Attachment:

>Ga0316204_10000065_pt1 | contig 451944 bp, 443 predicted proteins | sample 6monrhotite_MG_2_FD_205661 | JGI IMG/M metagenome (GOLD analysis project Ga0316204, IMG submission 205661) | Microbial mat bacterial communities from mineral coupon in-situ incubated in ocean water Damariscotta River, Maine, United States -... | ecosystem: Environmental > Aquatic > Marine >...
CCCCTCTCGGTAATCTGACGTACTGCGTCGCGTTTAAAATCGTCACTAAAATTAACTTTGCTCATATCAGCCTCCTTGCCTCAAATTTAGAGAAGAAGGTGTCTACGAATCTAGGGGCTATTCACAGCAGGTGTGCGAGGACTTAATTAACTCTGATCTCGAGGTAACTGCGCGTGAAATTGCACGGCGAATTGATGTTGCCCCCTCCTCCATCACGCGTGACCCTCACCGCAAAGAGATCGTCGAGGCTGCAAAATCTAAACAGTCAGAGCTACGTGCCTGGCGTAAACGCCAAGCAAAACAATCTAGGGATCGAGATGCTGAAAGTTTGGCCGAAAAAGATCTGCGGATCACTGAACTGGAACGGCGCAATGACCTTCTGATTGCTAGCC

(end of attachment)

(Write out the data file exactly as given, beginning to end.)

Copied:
>Ga0316204_10000065_pt1 | contig 451944 bp, 443 predicted proteins | sample 6monrhotite_MG_2_FD_205661 | JGI IMG/M metagenome (GOLD analysis project Ga0316204, IMG submission 205661) | Microbial mat bacterial communities from mineral coupon in-situ incubated in ocean water Damariscotta River, Maine, United States -... | ecosystem: Environmental > Aquatic > Marine >...
CCCCTCTCGGTAATCTGACGTACTGCGTCGCGTTTAAAATCGTCACTAAAATTAACTTTGCTCATATCAGCCTCCTTGCCTCAAATTTAGAGAAGAAGGTGTCTACGAATCTAGGGGCTATTCACAGCAGGTGTGCGAGGACTTAATTAACTCTGATCTCGAGGTAACTGCGCGTGAAATTGCACGGCGAATTGATGTTGCCCCCTCCTCCATCACGCGTGACCCTCACCGCAAAGAGATCGTCGAGGCTGCAAAATCTAAACAGTCAGAGCTACGTGCCTGGCGTAAACGCCAAGCAAAACAATCTAGGGATCGAGATGCTGAAAGTTTGGCCGAAAAAGATCTGCGGATCACTGAACTGGAACGGCGCAATGACCTTCTGATTGCTAGCC